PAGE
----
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Ahead of no-confidence vote, U.K. leader Theresa May says she won't lead party in next election

Image: Britain's Prime Minister Theresa May leaves 10 Downing Street, in Lo
Prime Minister Theresa May survived efforts to remove her as head of her party. Now she has to find a solution to the Brexit mess. -
Peter Nicholls
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LONDON — British Prime Minister Theresa May has told lawmakers in the ruling Conservative party that she will not lead them into the next general election, one member of Parliament said.

May was speaking ahead of a vote on her leadership of the party, which is due to begin at 6 p.m. local time (12 p.m. ET). Voting is expected to take about two hours.

"I will contest that vote with everything I've got," May said outside the prime minister's official residence on Wednesday morning after the vote was announced.

The move to oust May comes as lawmakers struggle to decide what the relationship between the U.K. and the European Union will look like after the March 29 Brexit deadline.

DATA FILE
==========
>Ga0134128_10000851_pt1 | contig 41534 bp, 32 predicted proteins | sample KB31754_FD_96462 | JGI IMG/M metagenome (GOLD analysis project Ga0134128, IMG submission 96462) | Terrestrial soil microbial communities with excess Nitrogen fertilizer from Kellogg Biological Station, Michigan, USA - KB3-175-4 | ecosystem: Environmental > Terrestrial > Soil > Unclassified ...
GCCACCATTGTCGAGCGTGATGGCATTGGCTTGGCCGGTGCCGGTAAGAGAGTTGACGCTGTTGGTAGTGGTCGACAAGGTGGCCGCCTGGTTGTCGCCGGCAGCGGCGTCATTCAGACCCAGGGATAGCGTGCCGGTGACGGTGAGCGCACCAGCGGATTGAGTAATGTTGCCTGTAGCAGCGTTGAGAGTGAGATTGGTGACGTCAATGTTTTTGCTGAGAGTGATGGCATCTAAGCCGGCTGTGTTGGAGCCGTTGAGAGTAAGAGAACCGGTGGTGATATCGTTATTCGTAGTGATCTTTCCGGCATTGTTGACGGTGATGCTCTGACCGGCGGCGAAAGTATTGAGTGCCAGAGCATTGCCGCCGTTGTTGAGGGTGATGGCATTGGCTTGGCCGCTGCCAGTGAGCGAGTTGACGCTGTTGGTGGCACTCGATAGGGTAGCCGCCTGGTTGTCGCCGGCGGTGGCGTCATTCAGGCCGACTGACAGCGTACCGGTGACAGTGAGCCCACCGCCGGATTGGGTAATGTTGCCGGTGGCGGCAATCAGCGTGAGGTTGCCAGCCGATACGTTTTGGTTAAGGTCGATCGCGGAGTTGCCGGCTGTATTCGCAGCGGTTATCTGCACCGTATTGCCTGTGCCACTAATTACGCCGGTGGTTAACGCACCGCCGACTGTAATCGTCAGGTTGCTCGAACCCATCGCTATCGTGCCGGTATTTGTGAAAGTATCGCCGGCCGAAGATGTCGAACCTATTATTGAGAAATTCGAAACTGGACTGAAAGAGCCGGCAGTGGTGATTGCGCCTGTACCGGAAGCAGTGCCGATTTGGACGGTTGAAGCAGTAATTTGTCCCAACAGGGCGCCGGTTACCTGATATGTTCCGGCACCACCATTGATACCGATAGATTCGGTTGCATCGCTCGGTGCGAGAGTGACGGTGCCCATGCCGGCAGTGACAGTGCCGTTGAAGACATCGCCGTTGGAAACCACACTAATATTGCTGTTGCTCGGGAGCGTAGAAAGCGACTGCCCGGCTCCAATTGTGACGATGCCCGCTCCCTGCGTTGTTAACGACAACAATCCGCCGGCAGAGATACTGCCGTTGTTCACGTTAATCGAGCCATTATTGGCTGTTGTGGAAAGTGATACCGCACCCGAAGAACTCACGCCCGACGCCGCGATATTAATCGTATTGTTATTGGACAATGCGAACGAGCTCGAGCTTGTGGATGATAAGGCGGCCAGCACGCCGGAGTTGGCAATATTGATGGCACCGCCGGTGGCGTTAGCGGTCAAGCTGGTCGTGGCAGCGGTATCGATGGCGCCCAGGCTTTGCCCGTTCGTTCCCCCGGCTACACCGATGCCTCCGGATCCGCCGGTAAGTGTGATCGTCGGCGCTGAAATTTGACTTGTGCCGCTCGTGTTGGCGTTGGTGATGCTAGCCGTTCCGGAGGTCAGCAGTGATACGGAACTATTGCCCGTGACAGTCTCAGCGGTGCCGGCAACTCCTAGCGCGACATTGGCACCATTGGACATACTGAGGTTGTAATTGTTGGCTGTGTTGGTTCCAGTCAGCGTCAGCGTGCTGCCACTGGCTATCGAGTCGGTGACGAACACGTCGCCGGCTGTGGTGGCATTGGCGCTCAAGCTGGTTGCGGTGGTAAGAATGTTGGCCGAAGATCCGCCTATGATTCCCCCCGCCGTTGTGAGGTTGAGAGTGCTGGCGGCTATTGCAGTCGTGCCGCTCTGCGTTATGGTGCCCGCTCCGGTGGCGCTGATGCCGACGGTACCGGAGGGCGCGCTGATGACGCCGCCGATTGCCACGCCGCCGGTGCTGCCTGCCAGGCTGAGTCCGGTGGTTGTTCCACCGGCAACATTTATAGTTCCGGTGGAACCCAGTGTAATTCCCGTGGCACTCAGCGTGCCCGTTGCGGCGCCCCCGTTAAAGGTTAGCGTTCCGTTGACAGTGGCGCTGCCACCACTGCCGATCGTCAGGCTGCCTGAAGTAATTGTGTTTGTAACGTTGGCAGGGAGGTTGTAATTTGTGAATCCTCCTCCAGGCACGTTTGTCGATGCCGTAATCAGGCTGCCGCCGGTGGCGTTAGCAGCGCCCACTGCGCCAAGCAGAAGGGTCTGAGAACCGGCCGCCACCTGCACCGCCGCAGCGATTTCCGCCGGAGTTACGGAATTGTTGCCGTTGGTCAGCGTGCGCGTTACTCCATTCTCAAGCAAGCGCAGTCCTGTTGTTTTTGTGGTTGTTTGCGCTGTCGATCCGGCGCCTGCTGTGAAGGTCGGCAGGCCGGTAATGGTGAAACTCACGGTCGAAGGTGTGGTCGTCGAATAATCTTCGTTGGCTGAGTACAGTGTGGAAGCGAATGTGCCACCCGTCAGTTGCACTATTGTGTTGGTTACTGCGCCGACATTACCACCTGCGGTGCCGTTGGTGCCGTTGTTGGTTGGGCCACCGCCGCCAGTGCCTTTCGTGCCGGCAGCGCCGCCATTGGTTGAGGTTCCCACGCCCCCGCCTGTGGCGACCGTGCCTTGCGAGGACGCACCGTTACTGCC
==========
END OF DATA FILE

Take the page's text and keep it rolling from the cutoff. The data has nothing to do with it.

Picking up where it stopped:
It isn't just May's leadership at stake, but how the U.K. exits the E.U., and whether Britain retains a close relationship with Europe, leaves with more independence or crashes out without agreeing a deal.


Earlier this week, the prime minister was forced to postpone a pivotal parliamentary vote on the deal she negotiated with the E.U. and was forced to postpone it.

Most British lawmakers hate the deal, with hardline Brexit supporters in May's own party accusing her of selling out.

But many of those same politicians have seemed reluctant to depose May altogether, fearing further chaos or even the prospect of the opposition Labour Party gaining power.

May took over as leader of the Conservatives — and the country — in July 2016, when David Cameron stepped down in the wake of the Brexit referendum. Cameron had called the vote in an effort to resolve the issue of the U.K.'s relationship with the E.U. — something that has divided the Conservatives for decades.

At the time May pledged to honor the referendum result.

She called an election in June 2017, seeking to consolidate her position and allow her to deliver Brexit.

Instead the Conservatives lost a slew of seats to Labour, leaving the fate of Brexit — and May — uncertain.